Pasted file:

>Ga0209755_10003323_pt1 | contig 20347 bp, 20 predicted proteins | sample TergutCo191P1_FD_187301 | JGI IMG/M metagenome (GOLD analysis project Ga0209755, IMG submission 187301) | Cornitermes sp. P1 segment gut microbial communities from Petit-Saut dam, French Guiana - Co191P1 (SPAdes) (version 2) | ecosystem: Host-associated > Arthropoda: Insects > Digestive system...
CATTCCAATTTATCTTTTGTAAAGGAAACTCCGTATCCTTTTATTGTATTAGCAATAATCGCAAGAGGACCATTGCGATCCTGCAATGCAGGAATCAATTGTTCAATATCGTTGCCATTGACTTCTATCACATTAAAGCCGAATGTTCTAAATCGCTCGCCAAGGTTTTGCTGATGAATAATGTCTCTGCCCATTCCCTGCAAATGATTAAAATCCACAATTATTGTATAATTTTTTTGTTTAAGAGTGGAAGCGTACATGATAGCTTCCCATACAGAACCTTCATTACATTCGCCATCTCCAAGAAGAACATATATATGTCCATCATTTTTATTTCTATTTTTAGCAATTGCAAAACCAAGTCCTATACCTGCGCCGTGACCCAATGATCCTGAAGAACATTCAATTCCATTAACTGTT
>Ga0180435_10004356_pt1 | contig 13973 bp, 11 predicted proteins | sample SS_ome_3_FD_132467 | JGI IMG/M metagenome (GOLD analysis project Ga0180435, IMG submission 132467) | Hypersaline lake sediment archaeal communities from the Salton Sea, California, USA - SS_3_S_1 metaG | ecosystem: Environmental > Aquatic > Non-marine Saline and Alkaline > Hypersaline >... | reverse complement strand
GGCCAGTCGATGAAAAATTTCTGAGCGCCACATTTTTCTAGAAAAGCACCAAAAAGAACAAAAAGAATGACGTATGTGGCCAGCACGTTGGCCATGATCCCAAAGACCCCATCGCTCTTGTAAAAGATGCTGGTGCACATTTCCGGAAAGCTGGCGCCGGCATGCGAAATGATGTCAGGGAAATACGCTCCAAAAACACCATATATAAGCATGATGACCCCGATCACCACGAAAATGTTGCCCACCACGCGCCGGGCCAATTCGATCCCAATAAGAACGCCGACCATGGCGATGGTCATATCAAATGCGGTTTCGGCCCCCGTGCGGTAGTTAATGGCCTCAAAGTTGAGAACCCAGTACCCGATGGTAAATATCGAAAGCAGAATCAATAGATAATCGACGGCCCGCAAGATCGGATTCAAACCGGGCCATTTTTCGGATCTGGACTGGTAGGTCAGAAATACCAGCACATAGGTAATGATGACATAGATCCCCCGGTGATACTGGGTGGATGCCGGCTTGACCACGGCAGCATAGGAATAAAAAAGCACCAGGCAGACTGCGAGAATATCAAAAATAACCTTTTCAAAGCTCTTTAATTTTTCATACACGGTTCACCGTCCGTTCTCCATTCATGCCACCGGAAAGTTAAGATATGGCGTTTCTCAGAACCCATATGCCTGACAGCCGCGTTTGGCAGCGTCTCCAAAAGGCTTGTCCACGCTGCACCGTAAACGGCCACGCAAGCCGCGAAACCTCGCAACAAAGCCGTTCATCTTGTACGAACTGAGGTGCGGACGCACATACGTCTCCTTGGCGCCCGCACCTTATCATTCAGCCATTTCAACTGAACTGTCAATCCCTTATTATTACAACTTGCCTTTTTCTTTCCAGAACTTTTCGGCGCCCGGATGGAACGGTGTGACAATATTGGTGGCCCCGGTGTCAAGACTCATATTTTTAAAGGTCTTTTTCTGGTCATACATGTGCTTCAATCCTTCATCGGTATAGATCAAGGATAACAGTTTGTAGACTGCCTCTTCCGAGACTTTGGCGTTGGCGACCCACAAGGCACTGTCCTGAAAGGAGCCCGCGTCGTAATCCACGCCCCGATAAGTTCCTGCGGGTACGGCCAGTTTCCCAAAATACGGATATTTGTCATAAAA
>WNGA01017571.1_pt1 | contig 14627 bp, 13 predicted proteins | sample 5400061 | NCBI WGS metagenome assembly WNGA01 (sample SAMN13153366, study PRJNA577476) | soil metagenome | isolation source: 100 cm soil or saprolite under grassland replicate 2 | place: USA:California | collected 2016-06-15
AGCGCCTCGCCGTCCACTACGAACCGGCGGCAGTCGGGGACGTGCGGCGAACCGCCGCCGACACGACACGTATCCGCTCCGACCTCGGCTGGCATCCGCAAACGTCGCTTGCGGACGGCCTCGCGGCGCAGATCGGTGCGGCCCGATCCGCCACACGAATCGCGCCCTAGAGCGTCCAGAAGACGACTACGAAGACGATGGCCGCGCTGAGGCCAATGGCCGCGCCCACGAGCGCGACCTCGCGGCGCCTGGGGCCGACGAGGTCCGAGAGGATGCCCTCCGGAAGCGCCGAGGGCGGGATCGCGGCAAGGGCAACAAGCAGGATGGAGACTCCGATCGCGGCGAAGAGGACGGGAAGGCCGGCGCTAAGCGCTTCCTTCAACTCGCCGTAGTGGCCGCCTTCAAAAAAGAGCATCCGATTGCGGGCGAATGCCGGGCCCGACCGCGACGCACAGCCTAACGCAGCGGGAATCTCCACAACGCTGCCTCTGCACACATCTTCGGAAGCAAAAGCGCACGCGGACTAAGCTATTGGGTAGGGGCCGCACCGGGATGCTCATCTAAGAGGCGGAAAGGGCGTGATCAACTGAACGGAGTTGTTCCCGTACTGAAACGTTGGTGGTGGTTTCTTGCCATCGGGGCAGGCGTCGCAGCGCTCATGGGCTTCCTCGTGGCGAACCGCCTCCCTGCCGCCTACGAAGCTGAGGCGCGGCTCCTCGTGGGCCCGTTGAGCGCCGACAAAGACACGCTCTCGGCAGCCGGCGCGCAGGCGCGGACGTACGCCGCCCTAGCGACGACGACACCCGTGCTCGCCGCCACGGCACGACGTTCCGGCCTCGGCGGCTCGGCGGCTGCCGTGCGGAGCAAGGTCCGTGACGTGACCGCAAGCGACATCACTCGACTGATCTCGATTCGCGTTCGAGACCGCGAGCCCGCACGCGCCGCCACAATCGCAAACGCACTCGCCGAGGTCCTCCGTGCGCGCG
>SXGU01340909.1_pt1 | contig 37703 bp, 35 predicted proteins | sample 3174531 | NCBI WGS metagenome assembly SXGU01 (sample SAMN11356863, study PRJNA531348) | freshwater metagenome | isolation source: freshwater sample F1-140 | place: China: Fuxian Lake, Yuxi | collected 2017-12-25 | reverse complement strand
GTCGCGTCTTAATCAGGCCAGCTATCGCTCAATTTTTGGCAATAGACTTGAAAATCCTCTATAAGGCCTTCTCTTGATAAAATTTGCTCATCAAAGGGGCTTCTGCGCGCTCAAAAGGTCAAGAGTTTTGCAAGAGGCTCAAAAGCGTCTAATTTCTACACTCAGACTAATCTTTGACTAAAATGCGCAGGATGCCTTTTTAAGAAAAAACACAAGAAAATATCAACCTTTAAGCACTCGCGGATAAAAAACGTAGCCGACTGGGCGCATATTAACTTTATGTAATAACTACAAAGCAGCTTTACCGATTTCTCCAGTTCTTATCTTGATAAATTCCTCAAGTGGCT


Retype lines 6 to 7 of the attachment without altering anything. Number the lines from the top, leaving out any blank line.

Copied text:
AGCGCCTCGCCGTCCACTACGAACCGGCGGCAGTCGGGGACGTGCGGCGAACCGCCGCCGACACGACACGTATCCGCTCCGACCTCGGCTGGCATCCGCAAACGTCGCTTGCGGACGGCCTCGCGGCGCAGATCGGTGCGGCCCGATCCGCCACACGAATCGCGCCCTAGAGCGTCCAGAAGACGACTACGAAGACGATGGCCGCGCTGAGGCCAATGGCCGCGCCCACGAGCGCGACCTCGCGGCGCCTGGGGCCGACGAGGTCCGAGAGGATGCCCTCCGGAAGCGCCGAGGGCGGGATCGCGGCAAGGGCAACAAGCAGGATGGAGACTCCGATCGCGGCGAAGAGGACGGGAAGGCCGGCGCTAAGCGCTTCCTTCAACTCGCCGTAGTGGCCGCCTTCAAAAAAGAGCATCCGATTGCGGGCGAATGCCGGGCCCGACCGCGACGCACAGCCTAACGCAGCGGGAATCTCCACAACGCTGCCTCTGCACACATCTTCGGAAGCAAAAGCGCACGCGGACTAAGCTATTGGGTAGGGGCCGCACCGGGATGCTCATCTAAGAGGCGGAAAGGGCGTGATCAACTGAACGGAGTTGTTCCCGTACTGAAACGTTGGTGGTGGTTTCTTGCCATCGGGGCAGGCGTCGCAGCGCTCATGGGCTTCCTCGTGGCGAACCGCCTCCCTGCCGCCTACGAAGCTGAGGCGCGGCTCCTCGTGGGCCCGTTGAGCGCCGACAAAGACACGCTCTCGGCAGCCGGCGCGCAGGCGCGGACGTACGCCGCCCTAGCGACGACGACACCCGTGCTCGCCGCCACGGCACGACGTTCCGGCCTCGGCGGCTCGGCGGCTGCCGTGCGGAGCAAGGTCCGTGACGTGACCGCAAGCGACATCACTCGACTGATCTCGATTCGCGTTCGAGACCGCGAGCCCGCACGCGCCGCCACAATCGCAAACGCACTCGCCGAGGTCCTCCGTGCGCGCG
>SXGU01340909.1_pt1 | contig 37703 bp, 35 predicted proteins | sample 3174531 | NCBI WGS metagenome assembly SXGU01 (sample SAMN11356863, study PRJNA531348) | freshwater metagenome | isolation source: freshwater sample F1-140 | place: China: Fuxian Lake, Yuxi | collected 2017-12-25 | reverse complement strand